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Dimples typical of a ductile overload fracture by micro-void coalescence mechanism34 of 37

Striations typical of fatigue failures35 of 37

Cleavage fracture typical of brittle overload fracture36 of 37

Rock candy structure typical of intergranular fracture37 of 37

8. Metallographic Examination* Class of Material: Cast or Wrought * General Microstructure. * Crack Path: Transgranular and/or Intergranular * Heat Treatment Problems: Decarburization, Alpha-Case, etc.

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Lap defect in forging39 of 37

Interganular crack in copper tube40 of 37

Crack branching in martensitic steel41 of 37

9. Failure Modes* Ductile: Plastic Deformation Equiaxed or Shear Dimples Dull, Gray and usually Transgranular. * Brittle: No Macroscopic Plastic Deformation Cleavage, Intergranular or Striations Difficult to diagnose.42 of 37

Modes of Fracture* Monotonic Overload Brittle Ductile * Sub-Critical Crack Growth Static Loads Dynamic Loads

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Mechanisms of Fracture* Overload - Fracture with application of load. Ductile or Brittle * Crack Growth - Under Load Over Time. Fatigue Stress Corrosion Cracking Hydrogen Embrittlement Creep

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Sub-Critical Crack Growth under Dynamic Loads* Fatigue * Corrosion Fatigue * Thermal Fatigue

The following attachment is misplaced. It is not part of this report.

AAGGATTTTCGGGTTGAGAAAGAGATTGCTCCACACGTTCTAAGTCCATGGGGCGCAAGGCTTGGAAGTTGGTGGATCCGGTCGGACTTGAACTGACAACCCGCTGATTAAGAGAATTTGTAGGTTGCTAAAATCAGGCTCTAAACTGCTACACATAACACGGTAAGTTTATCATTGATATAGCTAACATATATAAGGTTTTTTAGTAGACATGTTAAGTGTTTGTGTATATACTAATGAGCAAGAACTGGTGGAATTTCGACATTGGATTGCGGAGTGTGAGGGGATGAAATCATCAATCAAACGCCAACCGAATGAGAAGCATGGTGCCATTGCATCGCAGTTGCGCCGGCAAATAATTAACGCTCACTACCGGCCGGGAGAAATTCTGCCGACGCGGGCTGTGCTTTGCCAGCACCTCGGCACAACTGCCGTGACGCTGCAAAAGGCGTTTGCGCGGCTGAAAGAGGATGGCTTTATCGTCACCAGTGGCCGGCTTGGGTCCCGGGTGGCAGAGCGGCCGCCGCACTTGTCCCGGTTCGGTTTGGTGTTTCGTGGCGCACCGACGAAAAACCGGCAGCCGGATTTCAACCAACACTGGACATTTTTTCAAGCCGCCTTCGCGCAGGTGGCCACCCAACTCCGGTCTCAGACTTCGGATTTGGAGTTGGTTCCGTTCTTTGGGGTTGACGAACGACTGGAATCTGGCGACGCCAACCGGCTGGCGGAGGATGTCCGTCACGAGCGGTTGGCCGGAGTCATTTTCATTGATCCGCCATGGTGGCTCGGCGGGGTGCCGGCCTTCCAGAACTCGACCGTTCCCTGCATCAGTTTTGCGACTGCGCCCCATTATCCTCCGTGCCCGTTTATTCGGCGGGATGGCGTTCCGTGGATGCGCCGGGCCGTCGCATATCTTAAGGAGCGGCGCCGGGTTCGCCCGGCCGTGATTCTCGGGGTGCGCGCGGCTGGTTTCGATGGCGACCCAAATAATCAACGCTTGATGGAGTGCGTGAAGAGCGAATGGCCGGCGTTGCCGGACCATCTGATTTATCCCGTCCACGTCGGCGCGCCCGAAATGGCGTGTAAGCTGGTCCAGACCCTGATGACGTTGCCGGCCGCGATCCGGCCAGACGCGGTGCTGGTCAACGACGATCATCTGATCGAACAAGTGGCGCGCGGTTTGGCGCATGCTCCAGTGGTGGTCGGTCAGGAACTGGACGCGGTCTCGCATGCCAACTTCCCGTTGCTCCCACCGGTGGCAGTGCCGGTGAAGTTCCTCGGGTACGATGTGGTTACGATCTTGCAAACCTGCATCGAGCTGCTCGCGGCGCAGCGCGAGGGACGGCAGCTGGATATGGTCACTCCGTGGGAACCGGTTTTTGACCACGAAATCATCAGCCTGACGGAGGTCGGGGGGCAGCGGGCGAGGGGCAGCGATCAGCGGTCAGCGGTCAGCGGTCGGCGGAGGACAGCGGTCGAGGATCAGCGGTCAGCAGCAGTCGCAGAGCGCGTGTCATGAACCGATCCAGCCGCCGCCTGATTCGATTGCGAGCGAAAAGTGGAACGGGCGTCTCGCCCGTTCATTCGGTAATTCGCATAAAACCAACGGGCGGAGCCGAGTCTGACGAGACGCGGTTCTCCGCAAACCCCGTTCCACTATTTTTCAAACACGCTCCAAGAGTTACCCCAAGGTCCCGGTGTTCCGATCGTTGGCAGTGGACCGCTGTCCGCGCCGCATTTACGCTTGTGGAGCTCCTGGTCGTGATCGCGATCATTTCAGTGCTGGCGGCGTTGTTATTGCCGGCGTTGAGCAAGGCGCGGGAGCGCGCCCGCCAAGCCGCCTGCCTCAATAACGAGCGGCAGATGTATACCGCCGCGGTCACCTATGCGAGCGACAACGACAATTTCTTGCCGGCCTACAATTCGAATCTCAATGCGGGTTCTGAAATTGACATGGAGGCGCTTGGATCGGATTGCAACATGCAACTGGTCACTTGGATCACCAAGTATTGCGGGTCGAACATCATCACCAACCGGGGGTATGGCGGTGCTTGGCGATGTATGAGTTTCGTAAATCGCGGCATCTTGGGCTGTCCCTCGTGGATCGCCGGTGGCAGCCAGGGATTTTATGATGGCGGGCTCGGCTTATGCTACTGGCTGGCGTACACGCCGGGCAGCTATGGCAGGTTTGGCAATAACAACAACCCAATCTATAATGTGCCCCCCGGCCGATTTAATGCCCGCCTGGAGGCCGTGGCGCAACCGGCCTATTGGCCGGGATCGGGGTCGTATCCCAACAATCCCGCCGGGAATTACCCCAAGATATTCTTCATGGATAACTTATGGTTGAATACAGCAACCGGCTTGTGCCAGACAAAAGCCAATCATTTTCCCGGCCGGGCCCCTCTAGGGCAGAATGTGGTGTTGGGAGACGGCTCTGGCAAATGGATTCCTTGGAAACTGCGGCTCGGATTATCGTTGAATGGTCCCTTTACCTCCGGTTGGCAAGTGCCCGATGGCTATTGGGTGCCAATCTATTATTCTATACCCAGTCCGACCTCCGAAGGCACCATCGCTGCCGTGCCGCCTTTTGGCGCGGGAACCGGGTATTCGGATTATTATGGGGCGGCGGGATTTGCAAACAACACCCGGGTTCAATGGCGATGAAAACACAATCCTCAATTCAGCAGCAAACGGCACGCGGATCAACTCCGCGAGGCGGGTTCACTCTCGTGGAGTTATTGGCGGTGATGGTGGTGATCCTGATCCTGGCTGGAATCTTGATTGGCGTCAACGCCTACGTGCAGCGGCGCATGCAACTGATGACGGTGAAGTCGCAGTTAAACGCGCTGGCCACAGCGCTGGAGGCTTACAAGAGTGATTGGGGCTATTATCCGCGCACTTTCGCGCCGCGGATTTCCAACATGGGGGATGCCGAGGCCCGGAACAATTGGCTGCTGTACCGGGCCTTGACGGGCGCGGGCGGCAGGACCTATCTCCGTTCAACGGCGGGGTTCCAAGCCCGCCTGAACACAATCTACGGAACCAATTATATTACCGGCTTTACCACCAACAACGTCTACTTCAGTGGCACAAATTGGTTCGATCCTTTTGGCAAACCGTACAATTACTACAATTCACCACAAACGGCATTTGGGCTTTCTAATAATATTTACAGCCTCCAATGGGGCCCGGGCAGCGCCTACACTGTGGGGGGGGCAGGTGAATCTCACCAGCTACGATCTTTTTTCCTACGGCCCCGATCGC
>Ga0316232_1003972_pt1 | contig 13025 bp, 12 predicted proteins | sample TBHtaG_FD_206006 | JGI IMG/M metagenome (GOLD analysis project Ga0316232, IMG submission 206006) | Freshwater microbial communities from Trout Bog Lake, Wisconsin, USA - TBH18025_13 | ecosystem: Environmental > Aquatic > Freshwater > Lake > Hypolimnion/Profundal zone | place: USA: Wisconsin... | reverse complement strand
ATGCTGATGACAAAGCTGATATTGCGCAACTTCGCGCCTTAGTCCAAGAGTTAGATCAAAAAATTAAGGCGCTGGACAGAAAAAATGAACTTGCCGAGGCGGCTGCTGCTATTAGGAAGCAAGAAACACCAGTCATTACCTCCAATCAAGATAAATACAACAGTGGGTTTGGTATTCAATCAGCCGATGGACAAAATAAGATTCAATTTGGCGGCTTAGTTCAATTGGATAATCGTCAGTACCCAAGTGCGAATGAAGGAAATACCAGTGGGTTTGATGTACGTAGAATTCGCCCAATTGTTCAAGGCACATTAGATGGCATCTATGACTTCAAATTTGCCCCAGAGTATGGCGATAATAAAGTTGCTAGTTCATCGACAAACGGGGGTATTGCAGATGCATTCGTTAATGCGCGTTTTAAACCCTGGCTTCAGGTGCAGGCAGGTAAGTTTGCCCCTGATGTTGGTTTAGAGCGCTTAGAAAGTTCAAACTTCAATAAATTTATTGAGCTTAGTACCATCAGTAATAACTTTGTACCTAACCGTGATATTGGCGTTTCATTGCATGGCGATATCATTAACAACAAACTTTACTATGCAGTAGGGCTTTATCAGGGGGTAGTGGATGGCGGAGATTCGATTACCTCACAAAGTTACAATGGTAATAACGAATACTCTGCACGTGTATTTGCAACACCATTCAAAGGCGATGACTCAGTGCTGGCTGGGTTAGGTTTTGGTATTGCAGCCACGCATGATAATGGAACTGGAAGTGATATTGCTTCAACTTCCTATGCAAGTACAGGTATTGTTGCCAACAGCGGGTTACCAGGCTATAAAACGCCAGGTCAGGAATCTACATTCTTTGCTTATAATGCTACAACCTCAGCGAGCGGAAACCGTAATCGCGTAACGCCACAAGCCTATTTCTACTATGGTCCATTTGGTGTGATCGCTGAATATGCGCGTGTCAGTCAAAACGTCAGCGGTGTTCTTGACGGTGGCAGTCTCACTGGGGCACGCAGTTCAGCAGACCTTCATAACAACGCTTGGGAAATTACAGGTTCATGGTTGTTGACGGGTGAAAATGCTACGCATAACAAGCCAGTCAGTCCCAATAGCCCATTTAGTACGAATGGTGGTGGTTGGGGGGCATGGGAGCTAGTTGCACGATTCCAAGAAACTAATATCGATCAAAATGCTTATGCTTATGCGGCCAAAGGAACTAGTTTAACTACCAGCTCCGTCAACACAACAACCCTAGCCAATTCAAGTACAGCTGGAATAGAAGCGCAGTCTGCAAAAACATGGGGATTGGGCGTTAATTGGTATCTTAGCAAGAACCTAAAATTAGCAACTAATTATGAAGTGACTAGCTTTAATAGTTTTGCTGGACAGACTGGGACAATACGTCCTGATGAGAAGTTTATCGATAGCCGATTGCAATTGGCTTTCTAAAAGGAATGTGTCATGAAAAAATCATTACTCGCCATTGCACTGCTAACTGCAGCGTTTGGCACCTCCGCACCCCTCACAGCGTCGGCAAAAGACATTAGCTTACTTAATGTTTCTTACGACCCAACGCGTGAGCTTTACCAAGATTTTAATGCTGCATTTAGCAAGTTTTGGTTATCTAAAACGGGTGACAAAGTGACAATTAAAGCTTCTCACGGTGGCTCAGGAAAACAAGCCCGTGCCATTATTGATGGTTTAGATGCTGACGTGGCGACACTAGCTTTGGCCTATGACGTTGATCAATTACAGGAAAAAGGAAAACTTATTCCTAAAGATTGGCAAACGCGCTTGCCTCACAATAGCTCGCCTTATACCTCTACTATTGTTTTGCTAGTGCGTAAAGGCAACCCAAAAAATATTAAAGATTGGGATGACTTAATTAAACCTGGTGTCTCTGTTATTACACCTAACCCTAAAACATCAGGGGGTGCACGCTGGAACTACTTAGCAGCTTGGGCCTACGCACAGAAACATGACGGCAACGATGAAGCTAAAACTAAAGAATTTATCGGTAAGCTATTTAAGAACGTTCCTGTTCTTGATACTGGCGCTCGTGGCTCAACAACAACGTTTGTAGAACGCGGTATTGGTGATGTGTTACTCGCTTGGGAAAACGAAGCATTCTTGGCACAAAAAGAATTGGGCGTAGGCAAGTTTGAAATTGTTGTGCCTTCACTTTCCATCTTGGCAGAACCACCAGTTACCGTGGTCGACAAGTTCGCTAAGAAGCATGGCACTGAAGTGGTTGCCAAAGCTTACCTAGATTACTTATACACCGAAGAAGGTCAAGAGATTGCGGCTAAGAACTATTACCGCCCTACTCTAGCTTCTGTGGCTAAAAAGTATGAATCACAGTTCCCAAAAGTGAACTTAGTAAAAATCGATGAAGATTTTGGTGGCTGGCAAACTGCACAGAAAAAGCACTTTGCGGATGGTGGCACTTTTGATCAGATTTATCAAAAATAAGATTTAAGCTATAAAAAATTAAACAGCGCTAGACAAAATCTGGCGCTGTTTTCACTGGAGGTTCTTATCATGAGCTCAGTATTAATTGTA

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Sub-Critical Crack Growth under Static Loads* * * * Stress Corrosion Cracking Hydrogen Embrittlement Liquid Metal Embrittlement Creep Rupture

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Some Common Fractographic FeaturesBrittle Overload Ductile Overload Stress Corrosion Cracking Hydrogen Embrittlement Creep Rupture Fatigue Cleavage Dimples Intergranular Intergranular Intergranular Striations

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10. Chemical Analysis* Optical Emission Spectroscopy * Wet Chemical Analysis * X-ray, Electron & Neutron Diffraction * X-ray Fluorescence * Infrared & Ultraviolet Spectroscopy * Energy and Wavelength Dispersive X-ray Analysis. * Surface Analysis Techniques48 of 37

11. Fracture Mechanics* Fracture Toughness Testing. * Strain Rate Sensitivity. * Notch Sensitivity. * Triaxiality

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12. Simulated-Service Testing* Of Limited Value. * Simulated Corrosion Tests. * Deciding between several possible mechanisms. * Errors by Changing Severity of Conditions.

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13. Conclusions and Report* Be Clear & Concise. * Do not Express Opinions Without Facts. * Consider the Client. * Site the Sources of External Data. * Check list is a good idea.

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14. Recommendations* Should lead to prevention of future failures. * Should lead to product improvements. * Do not rush to change material or process specifications without complete analysis of possible interaction with other parts of the system.